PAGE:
Patient engagement is important to any healthcare organization that is concerned with improving their quality of care, profitability and overall standard as an institution that treats sick people i.e patients. Hence, healthcare organizations should always seek How to Increase Patient Engagement within their care system and structure. Patient engagement can be simply defined as the level in which a patient is actively involved in the care they receive. It is, of course, a lot broader than this. Patient engagement is also the level in which a patient is actively involved in maintaining a healthy lifestyle and making their own healthcare decisions. On the provider’s side, patient engagement is a strategy used to achieve the Triple Aim of improved health outcomes, which consists of improving the patient experience of care, improving the health of populations, and reducing the per capita cost of healthcare.
To achieve a good level of involvement or engagement, a patient must be supplied with relevant and applicable information about their health. This may seem like it has been practiced forever, yet many patients have expressed concern with the fact that they are on several medications, ordered to exercise more and return in a month or two to see if things have improved. This isn’t patient engagement, because the patient isn’t really involved or has a clear understanding of health concerns and what all medications and treatments mean to improve their wellbeing.
Why Does Patient Engagement Matter?
Studies have shown that patients who are engaged in managing their own health have more trust in their healthcare provider and their quality of care. They also tend to be healthier and have better illness outcomes than patients who are disengaged from or unclear about their own health plans. While some people are happy to let the responsibility lie with their healthcare provider, more and more patients are choosing to become involved in their own health plans when the opportunity is available to them. The more information a patient has about their own health, the more capable they are of making healthy, smart decisions, and ultimately sticking to the plan of treatment.
Patient engagement helps patients feel like they are in control of decisions being made, which in turn makes them more likely to take responsibility for their health outcomes. Feeling helpless, on the other hand, can lead to poor decision making and can even decrease a patient’s chance of overcoming certain illnesses.
Do Patients Even Want This?
More and more patients are interested in being more engaged and being more active and informed about the care they receive and their health in general. It is also suggested that nearly half of Americans are either extremely interested or very interested in being able to check their vital signs on their smartphones, tablets, or computers. The increase in physical activity trackers (Fitbit, Jawbone, etc.) show that there is a trend in people wanting to monitor their own health and physical activity throughout the day.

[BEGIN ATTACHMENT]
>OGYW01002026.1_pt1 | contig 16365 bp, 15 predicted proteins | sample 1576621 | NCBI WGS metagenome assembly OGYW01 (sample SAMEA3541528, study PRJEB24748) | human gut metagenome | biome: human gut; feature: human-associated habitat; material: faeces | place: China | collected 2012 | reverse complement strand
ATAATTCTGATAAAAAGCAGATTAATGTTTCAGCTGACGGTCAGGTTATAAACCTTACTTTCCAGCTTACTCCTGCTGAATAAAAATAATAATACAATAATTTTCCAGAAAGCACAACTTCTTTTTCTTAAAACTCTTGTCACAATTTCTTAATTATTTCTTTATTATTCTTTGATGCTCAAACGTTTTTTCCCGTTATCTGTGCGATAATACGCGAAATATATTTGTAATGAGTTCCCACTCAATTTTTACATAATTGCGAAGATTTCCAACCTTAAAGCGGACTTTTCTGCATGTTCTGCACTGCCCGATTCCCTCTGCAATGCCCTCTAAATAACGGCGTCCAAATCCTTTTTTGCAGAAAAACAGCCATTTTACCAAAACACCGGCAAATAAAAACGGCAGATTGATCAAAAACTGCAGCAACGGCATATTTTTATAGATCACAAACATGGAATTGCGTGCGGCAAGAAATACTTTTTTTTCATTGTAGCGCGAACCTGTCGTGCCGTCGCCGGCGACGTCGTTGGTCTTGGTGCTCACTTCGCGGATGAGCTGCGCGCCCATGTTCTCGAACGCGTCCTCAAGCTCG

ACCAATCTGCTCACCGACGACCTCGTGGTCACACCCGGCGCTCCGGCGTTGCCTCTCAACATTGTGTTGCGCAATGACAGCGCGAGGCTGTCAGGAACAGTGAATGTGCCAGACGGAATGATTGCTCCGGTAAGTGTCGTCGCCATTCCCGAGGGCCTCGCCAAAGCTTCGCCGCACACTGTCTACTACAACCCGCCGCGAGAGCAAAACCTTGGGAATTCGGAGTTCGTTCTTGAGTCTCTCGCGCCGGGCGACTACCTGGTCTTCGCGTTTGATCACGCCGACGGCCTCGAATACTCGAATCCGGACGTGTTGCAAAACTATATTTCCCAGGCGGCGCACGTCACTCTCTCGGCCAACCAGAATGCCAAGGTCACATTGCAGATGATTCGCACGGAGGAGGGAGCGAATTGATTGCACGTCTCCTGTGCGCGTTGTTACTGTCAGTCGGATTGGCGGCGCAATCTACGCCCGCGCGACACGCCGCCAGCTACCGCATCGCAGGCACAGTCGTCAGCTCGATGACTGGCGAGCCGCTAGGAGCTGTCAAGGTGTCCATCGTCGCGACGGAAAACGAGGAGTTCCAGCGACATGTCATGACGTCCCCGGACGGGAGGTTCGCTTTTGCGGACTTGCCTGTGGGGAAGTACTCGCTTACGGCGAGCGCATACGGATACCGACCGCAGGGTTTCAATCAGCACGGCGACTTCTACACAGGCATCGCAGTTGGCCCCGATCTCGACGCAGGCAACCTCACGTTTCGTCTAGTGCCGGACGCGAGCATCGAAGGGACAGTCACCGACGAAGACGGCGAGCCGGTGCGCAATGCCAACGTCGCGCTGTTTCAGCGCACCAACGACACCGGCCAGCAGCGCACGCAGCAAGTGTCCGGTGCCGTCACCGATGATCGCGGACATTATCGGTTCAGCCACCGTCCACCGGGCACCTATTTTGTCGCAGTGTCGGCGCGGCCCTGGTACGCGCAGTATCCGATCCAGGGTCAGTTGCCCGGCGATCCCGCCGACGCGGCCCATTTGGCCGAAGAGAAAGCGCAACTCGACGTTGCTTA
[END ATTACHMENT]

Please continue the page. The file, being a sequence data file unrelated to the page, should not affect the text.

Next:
This is just one aspect of patient engagement, it points to an overall interest. The internet has also allowed for people to take a more active role in their treatment, as they now have access to health information in the language they understand and numerous websites where answers can be found. Sites such as WebMD.com, Healthline.com, and MayoClinic.org allow individuals to seek out specific diagnoses according to symptoms. Action like this allows the patient to take information into their treating physician and have a dialog.
How Can Healthcare Providers Encourage Patient Engagement?
Studies have shown that given their own tools and access to information, patients will engage in their own health and that patient engagement is most effective when encouraged by a care team or medical professional. For healthcare providers, patient engagement comes down to accurate data, which can be hard to come by in the healthcare field. Data is coming from a variety of different doctors and hospitals and is oftentimes in different formats. The more an office is able to focus on procuring and organizing quality data, the easier it will be for physicians to make informed decisions, and the more likely patients will be able to be involved in the decision-making process.
The more comfortable a patient is with their healthcare provider, the more likely they are to ask questions and give an exact history. It’s important to remember that patients hold the most important details about their health – whether they fully understand this fact or not – and the more information they share, the better able everyone is to make informed decisions, not just when it comes to procedures, but when encountering opportunities to engage in preventative care such as diet and exercise.
Healthcare providers can also make this data more available to their patients through online portals and increased communication between doctor and patient. By giving patients more access to their own data, doctors send a message that the patient is responsible for their own health, and by having more accurate data, doctors can make themselves more efficient and effective in treating individual patients with their individual needs.
Ultimately, patients and doctors have the same goals: to keep the patient healthy, and by encouraging patient engagement, both patients and doctors are more likely to achieve this goal.